Make life-sav­ing drugs free, not birth con­trol

The Washington Times Daily - - Opinion -

The dis­cus­sion of the Obama birth con­trol man­date misses three key points:

First, Amer­ica has a long his­tory of ac­com­mo­dat­ing re­li­gious ob­jec­tions. For ex­am­ple, dur­ing both world wars, Quaker draftees who ob­jected to war were granted non­com­bat as­sign­ments, and to­day Mus­lim prison in­mates are of­fered ha­lal meals. Mak­ing these ac­com­mo­da­tions is an es­sen­tial part of Amer­i­can civil lib­erty. Why, then, not a com­pro­mise on birth con­trol cov­er­age that al­lows Catholic or­ga­ni­za­tions to opt out of in­clud­ing birth con­trol in their health care plans in ex­change for lower pre­mi­ums or lower co-pays on other pro­ce­dures?

Sec­ond, if the ad­min­is­tra­tion can tram­ple a ven­er­a­ble in­sti­tu­tion like the Catholic Church, it can tram­ple any of us at any time. The brute strength of the law makes a mock­ery of rule-mak­ing due process. Fu­ture de­ci­sions on which med­i­cal con­di­tions are el­i­gi­ble for health care cov­er­age could be based on noth­ing more than po­lit­i­cal pa­tron­age. Amer­i­cans who suf­fer from con­di­tions that lack deep-pock­eted sup­port­ers could be left in the lurch. This kind of power is un­ac­cept­able in Amer­ica.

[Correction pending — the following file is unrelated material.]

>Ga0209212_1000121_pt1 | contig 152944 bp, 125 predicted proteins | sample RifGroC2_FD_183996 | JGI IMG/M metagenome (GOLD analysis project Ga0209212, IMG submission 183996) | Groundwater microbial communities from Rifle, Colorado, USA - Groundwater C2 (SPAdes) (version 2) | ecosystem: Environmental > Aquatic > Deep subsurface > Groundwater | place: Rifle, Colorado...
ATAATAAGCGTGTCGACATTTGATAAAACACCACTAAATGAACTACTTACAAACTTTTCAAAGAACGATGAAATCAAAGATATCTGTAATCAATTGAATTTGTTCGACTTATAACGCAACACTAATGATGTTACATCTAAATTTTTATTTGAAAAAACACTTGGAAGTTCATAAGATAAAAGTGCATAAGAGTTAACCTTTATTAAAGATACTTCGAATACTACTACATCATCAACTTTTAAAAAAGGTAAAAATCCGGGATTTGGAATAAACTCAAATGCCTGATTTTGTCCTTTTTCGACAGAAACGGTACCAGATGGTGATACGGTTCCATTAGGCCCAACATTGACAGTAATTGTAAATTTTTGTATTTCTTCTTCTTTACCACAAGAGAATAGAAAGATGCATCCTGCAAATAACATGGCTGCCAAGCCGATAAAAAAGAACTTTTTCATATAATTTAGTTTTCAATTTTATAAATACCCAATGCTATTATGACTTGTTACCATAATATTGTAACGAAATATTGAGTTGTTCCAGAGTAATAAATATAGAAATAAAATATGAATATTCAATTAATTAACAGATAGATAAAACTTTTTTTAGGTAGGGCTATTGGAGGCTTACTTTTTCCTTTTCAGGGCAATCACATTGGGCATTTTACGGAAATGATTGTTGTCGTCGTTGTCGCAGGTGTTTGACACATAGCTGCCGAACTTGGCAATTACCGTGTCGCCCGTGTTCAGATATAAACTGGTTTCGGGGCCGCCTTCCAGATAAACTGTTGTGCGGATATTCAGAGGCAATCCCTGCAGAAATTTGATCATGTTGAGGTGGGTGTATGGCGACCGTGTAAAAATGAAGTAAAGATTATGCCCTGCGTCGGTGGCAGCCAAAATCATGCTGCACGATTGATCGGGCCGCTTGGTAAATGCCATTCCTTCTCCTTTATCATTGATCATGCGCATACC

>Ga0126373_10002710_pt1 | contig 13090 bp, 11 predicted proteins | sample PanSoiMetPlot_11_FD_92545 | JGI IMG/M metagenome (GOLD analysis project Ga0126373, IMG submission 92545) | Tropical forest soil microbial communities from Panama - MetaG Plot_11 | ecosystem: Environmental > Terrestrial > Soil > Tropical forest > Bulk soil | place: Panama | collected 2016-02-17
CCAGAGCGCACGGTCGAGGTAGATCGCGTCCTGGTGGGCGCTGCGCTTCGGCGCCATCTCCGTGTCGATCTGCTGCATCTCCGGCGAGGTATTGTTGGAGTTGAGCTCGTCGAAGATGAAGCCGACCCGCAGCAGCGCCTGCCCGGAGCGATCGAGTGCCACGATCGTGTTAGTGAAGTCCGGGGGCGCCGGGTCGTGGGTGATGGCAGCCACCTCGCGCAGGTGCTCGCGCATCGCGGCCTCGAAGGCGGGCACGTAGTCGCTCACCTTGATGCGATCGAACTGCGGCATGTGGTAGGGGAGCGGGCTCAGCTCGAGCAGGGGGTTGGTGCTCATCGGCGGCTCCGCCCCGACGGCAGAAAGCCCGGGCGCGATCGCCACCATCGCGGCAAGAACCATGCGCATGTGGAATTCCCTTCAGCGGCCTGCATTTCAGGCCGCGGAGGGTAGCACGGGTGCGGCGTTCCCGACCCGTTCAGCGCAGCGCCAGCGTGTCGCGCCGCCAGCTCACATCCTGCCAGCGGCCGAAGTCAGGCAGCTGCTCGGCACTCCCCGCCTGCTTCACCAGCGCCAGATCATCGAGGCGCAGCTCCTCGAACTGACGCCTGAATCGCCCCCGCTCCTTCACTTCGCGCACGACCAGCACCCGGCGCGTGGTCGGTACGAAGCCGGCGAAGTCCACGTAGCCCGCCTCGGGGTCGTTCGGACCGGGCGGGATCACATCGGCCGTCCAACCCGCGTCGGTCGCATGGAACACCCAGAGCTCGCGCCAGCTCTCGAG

Third, “women’s health” in­cludes more than birth con­trol. Women in Amer­ica who suf­fer from, for ex­am­ple, can­cer, high blood pres­sure, high choles­terol, asthma and mul­ti­ple sclero­sis take med­i­ca­tions ev­ery day just to stay alive. Women who suf­fer from con­di­tions like glau­coma, os­teo­poro­sis and de­bil­i­tat­ing arthri­tis pain take med­i­ca­tions ev­ery day to main­tain qual­ity of life. These med­i­ca­tions have co­pays that, in some cases, are steep — and many women take more than one daily med­i­ca­tion.

Yet for some rea­son, un­der Oba­macare, birth con­trol would be free. In other words, drugs that treat high blood pres­sure and may pro­long life by 30 years con­tinue to be ex­pen­sive, while birth con­trol is free. This is di­abol­i­cal. How about re­duc­ing co-pays on med­i­ca­tions that ex­tend life and in­stead im­pose a co-pay on birth con­trol? SUE D. ARNOLD Ar­ling­ton

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